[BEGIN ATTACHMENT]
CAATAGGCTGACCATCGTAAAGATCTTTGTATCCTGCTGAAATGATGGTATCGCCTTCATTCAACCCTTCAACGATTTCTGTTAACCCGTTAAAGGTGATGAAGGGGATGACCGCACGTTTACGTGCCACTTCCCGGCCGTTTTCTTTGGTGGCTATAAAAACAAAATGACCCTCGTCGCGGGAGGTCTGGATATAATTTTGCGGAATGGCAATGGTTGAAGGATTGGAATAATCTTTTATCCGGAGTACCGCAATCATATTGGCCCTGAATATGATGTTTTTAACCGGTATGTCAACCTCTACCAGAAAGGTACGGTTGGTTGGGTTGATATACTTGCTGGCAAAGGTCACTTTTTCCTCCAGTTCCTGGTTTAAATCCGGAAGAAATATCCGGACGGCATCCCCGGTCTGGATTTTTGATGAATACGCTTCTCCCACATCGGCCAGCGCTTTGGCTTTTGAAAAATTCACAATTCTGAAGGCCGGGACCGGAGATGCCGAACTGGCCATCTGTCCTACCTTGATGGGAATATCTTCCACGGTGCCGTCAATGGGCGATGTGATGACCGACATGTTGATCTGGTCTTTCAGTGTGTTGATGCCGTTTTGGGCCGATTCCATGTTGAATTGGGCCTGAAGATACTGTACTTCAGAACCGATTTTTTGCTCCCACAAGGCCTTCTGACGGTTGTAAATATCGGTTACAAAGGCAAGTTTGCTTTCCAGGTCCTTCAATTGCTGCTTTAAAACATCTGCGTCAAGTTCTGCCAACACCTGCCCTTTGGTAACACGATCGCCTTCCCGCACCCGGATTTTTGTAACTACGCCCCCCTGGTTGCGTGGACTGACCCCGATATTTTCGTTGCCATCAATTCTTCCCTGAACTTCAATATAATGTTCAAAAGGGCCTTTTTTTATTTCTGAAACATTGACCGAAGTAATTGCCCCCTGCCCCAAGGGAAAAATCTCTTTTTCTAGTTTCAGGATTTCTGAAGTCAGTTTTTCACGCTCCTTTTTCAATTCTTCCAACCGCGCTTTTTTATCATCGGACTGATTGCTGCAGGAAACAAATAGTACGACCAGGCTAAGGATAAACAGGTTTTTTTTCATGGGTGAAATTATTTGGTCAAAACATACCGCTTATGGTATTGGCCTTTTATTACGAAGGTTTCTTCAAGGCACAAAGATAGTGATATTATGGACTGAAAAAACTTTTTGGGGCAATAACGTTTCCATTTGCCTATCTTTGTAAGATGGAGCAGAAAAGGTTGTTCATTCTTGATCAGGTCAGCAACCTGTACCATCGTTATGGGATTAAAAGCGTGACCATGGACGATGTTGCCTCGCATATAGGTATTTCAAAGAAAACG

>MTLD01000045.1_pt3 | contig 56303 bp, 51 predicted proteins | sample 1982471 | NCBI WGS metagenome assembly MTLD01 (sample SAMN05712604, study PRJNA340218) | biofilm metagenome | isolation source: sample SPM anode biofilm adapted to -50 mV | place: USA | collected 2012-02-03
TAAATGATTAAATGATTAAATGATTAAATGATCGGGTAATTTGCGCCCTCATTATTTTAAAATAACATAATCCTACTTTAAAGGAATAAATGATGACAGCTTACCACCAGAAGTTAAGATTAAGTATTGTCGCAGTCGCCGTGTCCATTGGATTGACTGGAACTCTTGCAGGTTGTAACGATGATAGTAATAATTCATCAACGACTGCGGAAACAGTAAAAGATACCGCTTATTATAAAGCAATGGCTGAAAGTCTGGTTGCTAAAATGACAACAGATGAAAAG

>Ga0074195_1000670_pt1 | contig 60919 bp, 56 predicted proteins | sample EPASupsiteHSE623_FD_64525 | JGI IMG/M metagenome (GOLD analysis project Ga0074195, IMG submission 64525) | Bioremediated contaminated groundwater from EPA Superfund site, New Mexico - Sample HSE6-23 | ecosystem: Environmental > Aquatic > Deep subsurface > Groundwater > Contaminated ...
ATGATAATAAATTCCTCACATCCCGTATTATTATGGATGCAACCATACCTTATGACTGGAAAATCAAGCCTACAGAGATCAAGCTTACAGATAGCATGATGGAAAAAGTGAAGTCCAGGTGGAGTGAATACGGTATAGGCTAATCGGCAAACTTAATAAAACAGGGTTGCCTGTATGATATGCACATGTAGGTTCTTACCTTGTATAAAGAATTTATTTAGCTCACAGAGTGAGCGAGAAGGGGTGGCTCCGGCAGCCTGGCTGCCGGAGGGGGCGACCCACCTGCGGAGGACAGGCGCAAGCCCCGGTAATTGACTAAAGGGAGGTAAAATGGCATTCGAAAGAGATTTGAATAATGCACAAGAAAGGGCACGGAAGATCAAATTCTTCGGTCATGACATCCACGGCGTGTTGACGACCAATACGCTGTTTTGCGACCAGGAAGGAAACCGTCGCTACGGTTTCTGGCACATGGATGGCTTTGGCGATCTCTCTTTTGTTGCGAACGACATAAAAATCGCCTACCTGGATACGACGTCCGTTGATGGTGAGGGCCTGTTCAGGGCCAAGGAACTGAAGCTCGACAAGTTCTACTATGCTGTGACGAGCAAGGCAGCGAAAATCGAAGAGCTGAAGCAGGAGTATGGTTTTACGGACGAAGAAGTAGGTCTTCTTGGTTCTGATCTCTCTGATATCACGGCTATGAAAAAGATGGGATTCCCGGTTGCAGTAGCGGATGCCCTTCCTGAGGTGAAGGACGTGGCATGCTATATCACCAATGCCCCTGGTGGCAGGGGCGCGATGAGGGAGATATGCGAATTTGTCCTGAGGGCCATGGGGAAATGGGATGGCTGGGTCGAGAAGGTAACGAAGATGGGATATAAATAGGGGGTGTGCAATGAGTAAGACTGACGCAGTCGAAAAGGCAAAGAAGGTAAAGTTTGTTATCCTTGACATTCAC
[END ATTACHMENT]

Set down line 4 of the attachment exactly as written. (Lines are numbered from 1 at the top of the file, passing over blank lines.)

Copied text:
>Ga0074195_1000670_pt1 | contig 60919 bp, 56 predicted proteins | sample EPASupsiteHSE623_FD_64525 | JGI IMG/M metagenome (GOLD analysis project Ga0074195, IMG submission 64525) | Bioremediated contaminated groundwater from EPA Superfund site, New Mexico - Sample HSE6-23 | ecosystem: Environmental > Aquatic > Deep subsurface > Groundwater > Contaminated ...